Day 8 #40daysofhijab

Day8Day 8…it’s done! I was out of the house for the entire day…which meant having my head covered for a really long time. I have to say, it’s nice this time of year to be wearing a head covering…there’s no need for a scarf 🙂

Once again I found my self making assumptions…and you know how that turns out. It was a very quick and simple moment in my day, but still, it happened. I was driving into Pekin this afternoon, and there was a big truck in front of me…I had no actual thoughts about it, but my heart sunk into my stomach with that fiery heartburn feeling…you know what I’m talking about? Well, even though I didn’t actually have any thoughts to go along with that feeling, I know it was because I assumed whoever was driving that truck would be closed minded about my appearance…even though they were in front of me and they couldn’t even see me. Well, wouldn’t you know, as I got closer to the truck I realized that it had one of these bumper stickers on the tailgate…coexistThere I go again judging other people! I guess it’s going to take awhile for me to get through that barrier that I have, but know that I am trying.

As I left Pekin, I planned on stopping by Panera in East Peoria to pick up food on my way to a work meeting. As I entered the Panera parking lot I thought to myself, “I think one of the reasons I feel uncomfortable with being in Pekin is the possibility of seeing someone from high school. Not that I wouldn’t know what to say, or that I would personally care, but I wouldn’t want them to be super confused or make them feel awkward seeing the raging Evangelical girl from high school wearing hijab! As I got in line at Panera I glanced at the manager at the cash register…can you guess what happened next? Oh yeah, I thought to myself, “I’m pretty sure I went to high school with that girl”. But I couldn’t put a name with her face, or even place her more specifically in my life than “high school”, so I wasn’t really thinking that she would recognize me. Who was I kidding? After I placed my order she said, “You went to Pekin High School right?” Yes, yes I did. We had a little small talk and that was that. Hilarious.

Backing up to 9 o’clock this morning, I had the interview I mentioned yesterday with Liz Kulze of Vocative, an online news source. I usually dread talking on the phone, but this was actually kind of fun. It was very enjoyable talking to someone about my story that had never met me. I rehashed many things that she had already read in my blog, but wanted to hear from my mouth. But there are two things that I told her about that she found fascinating and that I want to share here.

The first is what my husband does for a living, besides being a full time seminary student. His sole purpose in his job for the last 3+ years has been to go to churches and talk with Christians about how to build bridges with Muslims…how cool is that? More recently he has become the Director of Student Training, which has entailed forming a new curriculum that better relates with younger generations, and to engage with college students across America helping them learn how to build relationships with and relate with Muslims in their communities. He loves it. And I love it! What a great job.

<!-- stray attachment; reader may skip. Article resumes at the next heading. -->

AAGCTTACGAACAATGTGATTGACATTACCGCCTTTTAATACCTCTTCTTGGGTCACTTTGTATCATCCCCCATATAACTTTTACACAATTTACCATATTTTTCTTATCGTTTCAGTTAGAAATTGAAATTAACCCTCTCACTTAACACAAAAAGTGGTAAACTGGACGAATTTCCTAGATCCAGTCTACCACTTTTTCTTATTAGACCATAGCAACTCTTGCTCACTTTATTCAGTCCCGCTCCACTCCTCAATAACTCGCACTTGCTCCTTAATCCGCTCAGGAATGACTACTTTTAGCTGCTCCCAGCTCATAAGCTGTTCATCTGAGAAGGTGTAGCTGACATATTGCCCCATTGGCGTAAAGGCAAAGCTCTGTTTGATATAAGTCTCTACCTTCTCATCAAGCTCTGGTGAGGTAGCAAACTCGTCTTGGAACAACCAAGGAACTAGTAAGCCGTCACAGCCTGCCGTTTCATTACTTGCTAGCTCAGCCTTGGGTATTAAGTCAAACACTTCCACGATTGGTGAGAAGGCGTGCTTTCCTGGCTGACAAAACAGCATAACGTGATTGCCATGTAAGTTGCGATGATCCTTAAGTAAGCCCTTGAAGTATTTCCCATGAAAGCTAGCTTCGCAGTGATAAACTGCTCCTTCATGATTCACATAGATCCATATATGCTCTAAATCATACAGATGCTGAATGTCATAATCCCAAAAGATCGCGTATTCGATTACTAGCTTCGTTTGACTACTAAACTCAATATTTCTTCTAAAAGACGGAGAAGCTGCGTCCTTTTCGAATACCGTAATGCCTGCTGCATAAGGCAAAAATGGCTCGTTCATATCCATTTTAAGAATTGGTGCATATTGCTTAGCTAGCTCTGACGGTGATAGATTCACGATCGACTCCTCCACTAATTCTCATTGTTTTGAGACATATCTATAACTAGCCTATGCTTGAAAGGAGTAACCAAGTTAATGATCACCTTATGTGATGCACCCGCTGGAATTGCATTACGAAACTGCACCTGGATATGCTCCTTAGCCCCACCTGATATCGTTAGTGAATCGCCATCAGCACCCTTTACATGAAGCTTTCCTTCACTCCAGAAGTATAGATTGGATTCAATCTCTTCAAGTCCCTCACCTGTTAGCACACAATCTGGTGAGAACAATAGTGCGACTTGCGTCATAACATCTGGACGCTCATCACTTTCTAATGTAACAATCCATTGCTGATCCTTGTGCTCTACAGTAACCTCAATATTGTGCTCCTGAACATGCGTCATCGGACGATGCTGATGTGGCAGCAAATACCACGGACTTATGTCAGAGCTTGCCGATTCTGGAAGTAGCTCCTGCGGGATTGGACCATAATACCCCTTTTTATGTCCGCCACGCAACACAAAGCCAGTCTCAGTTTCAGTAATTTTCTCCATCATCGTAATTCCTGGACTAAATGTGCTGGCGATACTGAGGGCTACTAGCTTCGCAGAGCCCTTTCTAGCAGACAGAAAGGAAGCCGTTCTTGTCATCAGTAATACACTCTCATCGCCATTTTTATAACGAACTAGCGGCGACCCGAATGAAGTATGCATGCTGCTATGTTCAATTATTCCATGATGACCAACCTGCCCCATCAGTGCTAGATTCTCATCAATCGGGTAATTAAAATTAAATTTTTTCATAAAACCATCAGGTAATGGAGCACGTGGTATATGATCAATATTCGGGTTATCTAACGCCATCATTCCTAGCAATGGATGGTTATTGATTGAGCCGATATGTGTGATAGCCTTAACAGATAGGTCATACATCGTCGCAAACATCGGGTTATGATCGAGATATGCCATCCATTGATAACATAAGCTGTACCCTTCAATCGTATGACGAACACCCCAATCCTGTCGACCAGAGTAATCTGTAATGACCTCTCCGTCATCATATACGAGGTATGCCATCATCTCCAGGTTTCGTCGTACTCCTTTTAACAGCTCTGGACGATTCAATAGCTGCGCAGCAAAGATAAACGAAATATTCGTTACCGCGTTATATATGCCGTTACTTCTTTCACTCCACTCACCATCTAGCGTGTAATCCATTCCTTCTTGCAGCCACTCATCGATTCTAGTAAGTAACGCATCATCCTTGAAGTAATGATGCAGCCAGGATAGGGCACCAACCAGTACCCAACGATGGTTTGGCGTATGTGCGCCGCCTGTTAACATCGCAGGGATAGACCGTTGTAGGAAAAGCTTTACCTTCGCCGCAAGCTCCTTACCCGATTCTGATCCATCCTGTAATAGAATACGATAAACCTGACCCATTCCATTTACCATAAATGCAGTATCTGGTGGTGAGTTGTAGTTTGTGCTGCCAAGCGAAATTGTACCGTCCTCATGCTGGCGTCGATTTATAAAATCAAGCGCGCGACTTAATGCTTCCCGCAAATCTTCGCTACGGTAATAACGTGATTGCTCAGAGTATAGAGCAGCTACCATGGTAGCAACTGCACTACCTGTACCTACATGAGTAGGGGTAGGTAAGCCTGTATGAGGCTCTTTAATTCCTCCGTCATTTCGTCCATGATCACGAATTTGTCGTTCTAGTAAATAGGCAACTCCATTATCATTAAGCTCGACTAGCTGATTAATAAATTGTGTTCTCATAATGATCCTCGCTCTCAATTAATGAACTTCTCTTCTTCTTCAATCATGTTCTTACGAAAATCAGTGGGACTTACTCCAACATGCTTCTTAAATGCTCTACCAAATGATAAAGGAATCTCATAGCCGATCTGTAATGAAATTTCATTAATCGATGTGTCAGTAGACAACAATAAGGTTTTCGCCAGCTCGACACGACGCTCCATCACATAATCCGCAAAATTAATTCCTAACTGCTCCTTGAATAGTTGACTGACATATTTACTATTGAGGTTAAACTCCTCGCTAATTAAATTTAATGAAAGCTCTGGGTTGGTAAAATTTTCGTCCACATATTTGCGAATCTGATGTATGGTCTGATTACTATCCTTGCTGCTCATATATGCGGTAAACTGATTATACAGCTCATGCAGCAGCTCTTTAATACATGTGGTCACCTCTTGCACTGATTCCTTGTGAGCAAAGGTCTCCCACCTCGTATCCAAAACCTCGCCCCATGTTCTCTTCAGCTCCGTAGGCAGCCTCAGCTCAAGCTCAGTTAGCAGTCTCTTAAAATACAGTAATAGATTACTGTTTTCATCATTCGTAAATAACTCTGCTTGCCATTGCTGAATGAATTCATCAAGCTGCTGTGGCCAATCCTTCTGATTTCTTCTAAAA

The second thing that she was very interested in was this…I told her a couple of stories about interactions that my husband Jeff and I have had with Muslims. I told her about a time when we were at the grocery store and we happened to see a Muslim woman in the same aisle that we were in. Jeff told me that I should go say hi to her, but I was nervous. I decided to just do it, and it turned out that her children went to the local Islamic school that I had just started working at! I was so glad that I had the courage to talk to her that day.

The second story was about my husband Jeff. He was in Colorado with his brother and they were riding public transportation. Standing across from him were two Arab men speaking in Arabic to one another. He noticed a man that felt uncomfortable next to them who chose to move to another area. Jeff took this opportunity to go and stand next to them, and proceeded to ask them, in Arabic, “Do you speak Arabic?”. (He likes to throw people off like that) He found out that the two young men were attending university there, that they were both from Saudi, but hadn’t known each other previously to moving to Colorado. One had been in the States for 6 months, and the other for 9 months. They told Jeff that he was the first American to ever speak to them. WHAT?!?!?!?! Jeff told them that unfortunately he was not the perfect guy to be talking to them because he didn’t even live there.

These two stories led me to talk about how interactions such as these can potentially change the way the world thinks about Christians, Christianity, and Jesus. I told her that the guy who was the theological inspiration for a fundamentalist Islamic political party had attended the University of Northern Colorado and at the opposite end of the spectrum Prince Ghazi  of Jordan attended Princeton University and went on to write an open letter to Christians from Muslims entitled “A Common Word”. I often wonder how their experiences in the States differed from one another. Both of these men were simply students in a classroom and went on to become world changers.

I’ll leave you with this final thought…

Can you imagine how many lives could be changed if we just say hi to a Muslim at the grocery store, or on a train?